Trip Hop Pioneer’s Apocalyptic Return
Adrian Thaws, known by his stage name Tricky, spearheaded the trip-hop movement in Bristol and the UK during the ’90s along with the Wild Bunch, who subsequently became Massive Attack. Tricky’s 1995 solo debut album Maxinquaye became symbolic of the trip-hop sound, with its distorted, moody instrumentals and risqué lyrics. Maxinquaye‘s lo-fi, ambient and hip-hop electronica received widespread critical acclaim and continues to be one of the standout trip hop projects in existence. His efforts to diverge from the trip-hop label pushed onto his shoulders, however, were polarizing. He moved to more punk- or pop-influenced sounds on Blowback and Vulnerable before returning to his roots on 2013’s False Idols.
Tricky’s Ununiform marks his thirteenth studio album. Here, Tricky brings both satiating highlights that are reminiscent of Maxinquaye’s genius and questionably pop-rock influenced cuts that deviate from the gritty textures so adored from his past works. This isn’t to say that all of the more “conventional” tracks on Ununiform are lukewarm: the mysterious and cinematic strings paired Tricky’s breathy, tense delivery on “The Only Way” paint the otherwise simple piano and guitar ballad with melancholy hues of loneliness and vulnerability. Similarly, on what he describes as “Hell Is Round the Corner Part 2,” Tricky expresses how desperately he longs for a woman who he has wronged, albeit futilely.
What separates “The Only Way” from the other less experimental tracks on Ununiform is the nostalgia it is able to evoke: the nod towards “Hell Is Round the Corner” shows just how much the nightmarish mentality and sound of the old Tricky has evolved over the years, lyrically and vocally. The same cannot be said for “Blood of My Blood” or “Running Wild.” The central melodies of these songs are distractingly simplistic, taking away from the idiosyncrasies of Tricky’s complex production. On “Wait for Signal,” its nearly spoken chorus is paired with an even more sparse instrumental, resulting in another lackluster moment on an otherwise adrenaline-filled record.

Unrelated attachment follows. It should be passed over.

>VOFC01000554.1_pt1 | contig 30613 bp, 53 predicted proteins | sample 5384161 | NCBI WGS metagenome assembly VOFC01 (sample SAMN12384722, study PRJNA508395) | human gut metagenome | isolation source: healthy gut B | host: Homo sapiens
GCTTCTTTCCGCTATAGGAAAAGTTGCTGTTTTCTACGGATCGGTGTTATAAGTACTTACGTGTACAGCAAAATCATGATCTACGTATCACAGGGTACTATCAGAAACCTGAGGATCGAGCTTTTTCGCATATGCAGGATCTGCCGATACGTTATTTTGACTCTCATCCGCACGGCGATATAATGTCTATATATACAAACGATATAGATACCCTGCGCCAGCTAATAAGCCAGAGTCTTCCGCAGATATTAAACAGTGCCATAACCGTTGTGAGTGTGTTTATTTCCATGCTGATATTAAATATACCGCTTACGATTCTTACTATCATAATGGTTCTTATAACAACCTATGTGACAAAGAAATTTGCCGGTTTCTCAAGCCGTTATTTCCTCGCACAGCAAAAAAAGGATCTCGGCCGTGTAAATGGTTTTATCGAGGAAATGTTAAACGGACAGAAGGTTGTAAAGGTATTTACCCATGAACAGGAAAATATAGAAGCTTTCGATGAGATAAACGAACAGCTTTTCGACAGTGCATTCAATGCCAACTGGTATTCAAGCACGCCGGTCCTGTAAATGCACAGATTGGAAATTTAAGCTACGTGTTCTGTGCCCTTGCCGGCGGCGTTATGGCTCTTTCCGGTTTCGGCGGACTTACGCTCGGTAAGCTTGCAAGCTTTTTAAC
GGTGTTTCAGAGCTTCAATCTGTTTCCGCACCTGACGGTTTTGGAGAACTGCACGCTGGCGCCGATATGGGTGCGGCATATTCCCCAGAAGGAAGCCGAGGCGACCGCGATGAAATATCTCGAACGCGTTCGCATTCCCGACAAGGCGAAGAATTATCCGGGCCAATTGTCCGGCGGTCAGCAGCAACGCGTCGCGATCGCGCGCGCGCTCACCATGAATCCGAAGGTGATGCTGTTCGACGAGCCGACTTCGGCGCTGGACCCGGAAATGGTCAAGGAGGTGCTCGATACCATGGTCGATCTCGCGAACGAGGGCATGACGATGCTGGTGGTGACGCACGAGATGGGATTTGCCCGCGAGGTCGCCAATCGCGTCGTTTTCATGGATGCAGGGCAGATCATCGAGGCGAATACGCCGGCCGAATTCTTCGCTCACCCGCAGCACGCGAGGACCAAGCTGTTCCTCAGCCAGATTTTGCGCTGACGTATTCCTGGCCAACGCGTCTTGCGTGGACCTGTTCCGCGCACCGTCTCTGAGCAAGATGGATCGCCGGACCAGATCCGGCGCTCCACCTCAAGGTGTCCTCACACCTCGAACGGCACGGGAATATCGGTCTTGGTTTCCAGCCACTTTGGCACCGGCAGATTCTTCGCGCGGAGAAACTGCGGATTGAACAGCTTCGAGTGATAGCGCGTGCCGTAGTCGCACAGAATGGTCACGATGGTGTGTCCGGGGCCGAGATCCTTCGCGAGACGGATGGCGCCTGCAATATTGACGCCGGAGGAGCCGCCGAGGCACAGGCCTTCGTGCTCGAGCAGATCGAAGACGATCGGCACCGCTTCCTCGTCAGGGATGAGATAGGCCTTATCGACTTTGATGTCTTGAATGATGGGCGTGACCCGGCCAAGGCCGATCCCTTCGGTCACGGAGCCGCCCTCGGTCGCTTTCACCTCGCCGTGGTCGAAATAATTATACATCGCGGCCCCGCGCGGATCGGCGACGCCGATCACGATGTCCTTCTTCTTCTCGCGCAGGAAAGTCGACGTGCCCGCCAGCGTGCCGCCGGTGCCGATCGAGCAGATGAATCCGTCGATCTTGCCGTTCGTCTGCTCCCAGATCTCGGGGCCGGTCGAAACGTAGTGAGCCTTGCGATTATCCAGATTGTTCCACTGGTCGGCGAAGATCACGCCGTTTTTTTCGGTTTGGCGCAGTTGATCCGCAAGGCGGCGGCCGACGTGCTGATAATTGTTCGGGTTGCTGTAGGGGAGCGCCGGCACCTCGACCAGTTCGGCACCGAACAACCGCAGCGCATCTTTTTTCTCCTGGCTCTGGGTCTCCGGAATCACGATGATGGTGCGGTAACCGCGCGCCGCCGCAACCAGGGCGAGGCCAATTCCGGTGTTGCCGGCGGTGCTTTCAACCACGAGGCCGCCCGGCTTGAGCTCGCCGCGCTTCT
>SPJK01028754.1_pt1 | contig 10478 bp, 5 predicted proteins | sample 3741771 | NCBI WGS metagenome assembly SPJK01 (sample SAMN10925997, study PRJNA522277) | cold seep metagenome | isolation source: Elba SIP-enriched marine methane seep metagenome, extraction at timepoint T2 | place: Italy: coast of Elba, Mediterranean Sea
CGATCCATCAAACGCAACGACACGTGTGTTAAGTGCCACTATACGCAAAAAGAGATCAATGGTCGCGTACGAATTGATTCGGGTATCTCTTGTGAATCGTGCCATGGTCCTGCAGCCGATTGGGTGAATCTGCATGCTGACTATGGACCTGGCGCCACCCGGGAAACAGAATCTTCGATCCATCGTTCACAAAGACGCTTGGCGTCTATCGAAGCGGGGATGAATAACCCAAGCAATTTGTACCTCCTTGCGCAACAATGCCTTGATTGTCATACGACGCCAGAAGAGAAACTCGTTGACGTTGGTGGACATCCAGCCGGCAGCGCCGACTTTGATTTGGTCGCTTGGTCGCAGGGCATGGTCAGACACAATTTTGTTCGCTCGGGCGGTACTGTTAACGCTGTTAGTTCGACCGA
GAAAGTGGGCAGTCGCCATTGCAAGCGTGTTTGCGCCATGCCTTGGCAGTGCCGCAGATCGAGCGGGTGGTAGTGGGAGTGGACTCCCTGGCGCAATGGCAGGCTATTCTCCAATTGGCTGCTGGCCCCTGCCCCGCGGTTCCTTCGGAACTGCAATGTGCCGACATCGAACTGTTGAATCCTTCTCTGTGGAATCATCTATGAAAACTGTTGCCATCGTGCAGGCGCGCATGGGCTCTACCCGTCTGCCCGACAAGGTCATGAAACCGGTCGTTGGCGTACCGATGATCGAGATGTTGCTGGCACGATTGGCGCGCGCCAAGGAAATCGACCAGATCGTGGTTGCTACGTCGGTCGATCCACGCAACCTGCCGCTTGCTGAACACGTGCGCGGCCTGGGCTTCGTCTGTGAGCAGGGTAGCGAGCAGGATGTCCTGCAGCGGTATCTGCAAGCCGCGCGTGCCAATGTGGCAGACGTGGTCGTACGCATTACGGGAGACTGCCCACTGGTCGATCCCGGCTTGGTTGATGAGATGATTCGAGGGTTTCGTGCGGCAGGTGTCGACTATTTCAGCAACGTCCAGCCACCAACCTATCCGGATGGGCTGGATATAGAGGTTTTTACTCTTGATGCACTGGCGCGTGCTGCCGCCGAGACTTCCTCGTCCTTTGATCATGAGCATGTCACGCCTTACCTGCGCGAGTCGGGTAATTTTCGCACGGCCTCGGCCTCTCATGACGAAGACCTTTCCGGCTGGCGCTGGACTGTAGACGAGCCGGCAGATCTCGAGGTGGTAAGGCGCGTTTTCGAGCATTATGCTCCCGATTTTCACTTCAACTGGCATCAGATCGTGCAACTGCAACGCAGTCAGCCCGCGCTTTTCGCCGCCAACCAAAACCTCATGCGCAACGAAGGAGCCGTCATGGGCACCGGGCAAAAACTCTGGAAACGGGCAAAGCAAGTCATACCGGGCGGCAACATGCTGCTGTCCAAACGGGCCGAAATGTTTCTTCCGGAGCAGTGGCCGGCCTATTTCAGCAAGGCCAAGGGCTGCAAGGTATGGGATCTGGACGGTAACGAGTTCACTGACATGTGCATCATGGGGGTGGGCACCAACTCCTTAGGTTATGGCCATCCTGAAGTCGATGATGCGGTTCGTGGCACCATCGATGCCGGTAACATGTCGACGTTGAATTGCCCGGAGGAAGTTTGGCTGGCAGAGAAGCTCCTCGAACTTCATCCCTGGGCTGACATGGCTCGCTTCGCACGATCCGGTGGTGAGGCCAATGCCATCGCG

For instance, “Dark Days” layers lo-fi, rattling guitars over warped synths and energetic drums to create a cyber-gothic blend of emo rock and trance. “Armor” explodes into a synth-backed and bouncy climax during its chorus with self-assured lyrics and a sultry vocal performance by Terra Lopez. The track builds and builds upon itself to embody the excitement felt when one is finally ready to move on. On the criminally short, but jaw-dropping “Bang Boogie,” Russian rapper Smoky Mo spits tongue twisters at lightning-speed over a grimy electronic instrumental with trip-hop tendencies. “Same As It Ever Was” switches up so many times that it feels like entering into different rooms from a hazy and claustrophobic rabbit hole.
All of the energy on these electronic tracks are abruptly cut off by the slow burners that follow them, leaving listeners disoriented, perhaps intentionally so. What makes Ununiform so unsettling is how it insists on moving back and forth between these vastly different soundscapes. Tricky captures the notion of feeling and being lost on “When We Die,” repeatedly chanting “Where do I go?” or “Where do we go?” over a melancholy hum of an instrumental. Though many of the complex and fast-paced songs outshine their minimal and slower counterparts, Tricky successfully captures, through the arrangement of Ununiform, the displacement felt in a modernist and absurd dystopia of a world that is constantly shifting between extremes.